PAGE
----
Having your solicitor in place as soon as you decide to sell your home is important as well. Just being on a solicitor’s calendar so they know they may have to jump into action quickly for you can actually help things go faster than you imagined.

Putting the Pressure on Your Solicitor

So now that you know a bit more about the process, what can slow it down, and what you can do to speed it up, knowing when to put some pressure on your solicitor can help too. Here are a few tips you may want to try.

  • Work With Your Estate Agent: If you’re looking to learn how to put pressure on your solicitor, it may help to know that your estate agent wants this deal done just as much as you do. They don’t get paid until the end of the process either, so working continuously with them may mean having someone who is willing to put a bit of pressure on your solicitor for you. Have your estate agent continuously check in with your solicitor on either a daily or a weekly basis to remind them how urgent things are for you.
  • Use Other Contacts: If your solicitor tells you that the other party’s solicitor is actually the one who is slowing the process, contact the other party directly and ask them to get involved. That helps to put some pressure on the solicitor without you doing so directly. Keep in mind that you can’t legally ring the other party’s solicitor, as they cannot legally speak to you because they are not acting on your behalf.
  • Add a Deadline: You may need to give your solicitor a deadline for the overall process to help pressure them into meeting your target. That can also help mean you don’t have to continually nudge them as you all have the same date in mind.
  • Use Your Mortgage: If you’re mortgaging the property you’re buying that may be just the nudge your solicitor needs. Mortgages have an expiration date, and that is often enough to help drive a solicitor forward.

When It Doesn’t Work

If your solicitor is still slower than you’d like, you will likely only have two remaining options.

  • Consider a Complaint: If things are actually moving slowly, you may actually want to complain. You can either complain to them directly or escalate your complaint to the Legal Ombudsman if you have a serious issue. Keep in mind, though, that this should only be used as a last resort. No one likes to be complained about, and while escalating that complaint may help your solicitor kick things into gear, it may also frustrate them.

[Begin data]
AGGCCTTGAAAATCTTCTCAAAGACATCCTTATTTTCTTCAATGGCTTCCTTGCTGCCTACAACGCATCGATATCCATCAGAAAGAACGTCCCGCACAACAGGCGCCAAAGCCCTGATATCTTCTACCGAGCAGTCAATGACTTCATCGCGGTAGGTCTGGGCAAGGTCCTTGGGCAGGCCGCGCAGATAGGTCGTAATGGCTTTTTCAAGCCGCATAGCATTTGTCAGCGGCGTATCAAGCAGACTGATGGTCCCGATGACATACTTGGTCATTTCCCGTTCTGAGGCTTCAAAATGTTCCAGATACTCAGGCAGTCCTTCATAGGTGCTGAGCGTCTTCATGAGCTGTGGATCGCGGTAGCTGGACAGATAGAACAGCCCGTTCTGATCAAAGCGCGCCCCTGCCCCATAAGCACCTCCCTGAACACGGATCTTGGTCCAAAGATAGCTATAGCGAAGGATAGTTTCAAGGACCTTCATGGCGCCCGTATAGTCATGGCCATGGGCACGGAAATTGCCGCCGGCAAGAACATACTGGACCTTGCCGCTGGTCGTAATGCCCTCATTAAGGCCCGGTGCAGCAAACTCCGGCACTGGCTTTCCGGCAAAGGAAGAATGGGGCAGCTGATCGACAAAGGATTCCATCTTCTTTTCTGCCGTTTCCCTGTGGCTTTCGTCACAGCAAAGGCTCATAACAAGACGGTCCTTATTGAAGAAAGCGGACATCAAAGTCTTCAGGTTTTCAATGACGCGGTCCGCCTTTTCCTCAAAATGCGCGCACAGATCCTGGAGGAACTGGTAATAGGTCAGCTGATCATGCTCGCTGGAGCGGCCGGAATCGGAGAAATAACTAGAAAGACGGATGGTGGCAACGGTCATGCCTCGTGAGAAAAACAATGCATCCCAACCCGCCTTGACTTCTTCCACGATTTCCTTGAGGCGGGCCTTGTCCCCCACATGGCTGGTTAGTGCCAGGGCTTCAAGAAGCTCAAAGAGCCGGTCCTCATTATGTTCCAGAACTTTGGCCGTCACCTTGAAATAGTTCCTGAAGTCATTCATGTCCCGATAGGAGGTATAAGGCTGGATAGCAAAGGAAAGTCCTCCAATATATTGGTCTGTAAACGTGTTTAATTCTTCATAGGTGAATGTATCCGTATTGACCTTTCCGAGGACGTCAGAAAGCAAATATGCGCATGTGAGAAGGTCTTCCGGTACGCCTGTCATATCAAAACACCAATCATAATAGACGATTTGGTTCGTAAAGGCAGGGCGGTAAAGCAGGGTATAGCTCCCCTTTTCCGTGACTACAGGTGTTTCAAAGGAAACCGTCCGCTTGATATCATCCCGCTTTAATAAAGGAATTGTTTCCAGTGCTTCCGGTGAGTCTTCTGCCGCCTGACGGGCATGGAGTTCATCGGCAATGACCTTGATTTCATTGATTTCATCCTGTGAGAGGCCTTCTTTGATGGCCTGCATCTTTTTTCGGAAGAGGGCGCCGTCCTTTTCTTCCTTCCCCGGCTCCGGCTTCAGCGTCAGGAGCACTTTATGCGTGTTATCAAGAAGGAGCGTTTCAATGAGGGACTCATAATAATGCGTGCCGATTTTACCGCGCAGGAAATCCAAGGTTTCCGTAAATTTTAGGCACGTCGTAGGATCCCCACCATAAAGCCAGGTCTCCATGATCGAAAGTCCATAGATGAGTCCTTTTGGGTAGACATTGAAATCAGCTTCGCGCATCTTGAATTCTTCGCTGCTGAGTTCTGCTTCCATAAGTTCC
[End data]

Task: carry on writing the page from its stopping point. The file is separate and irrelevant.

• Consider a Solicitor Switch: If things really aren’t going well, you can change solicitors during the process. Just telling your solicitor that you’re considering a switch may be enough to make things happen quickly. It is possible that the switch could further slow the process, but it may also speed things up as well.

How Often to Contact Your Solicitor

So, what’s reasonable in terms of contacting your solicitor as you’re hoping to keep the process moving forward? There’s not really a right or wrong answer. You can certainly check in with your solicitor on a daily basis if you feel you must, though that will quite likely annoy him or her. Checking in weekly, though, isn’t out of the question. That can help you learn more about where the process currently is and what’s coming next. Remember, though, that it’s actually your solicitor’s job to update you, so you shouldn’t need to reach out. Only do so if you think you’re not getting the answers you deserve.

Choosing the Right Solicitor

One of the single best things you can do to speed up the process is to select a conveyancing solicitor with whom you’ll work well from the beginning of the process. Whether you’re a buyer or a seller, you may first want to chat with family, friends, and neighbours to see which solicitors they’ve used in the past. At some point, someone you know has likely been through the home sale or home buying process and having someone they might recommend on your side can be quite helpful. What’s more, though, is that you’ll know exactly what to expect. You may also be able to check what previous clients have said about a solicitor through online reviews.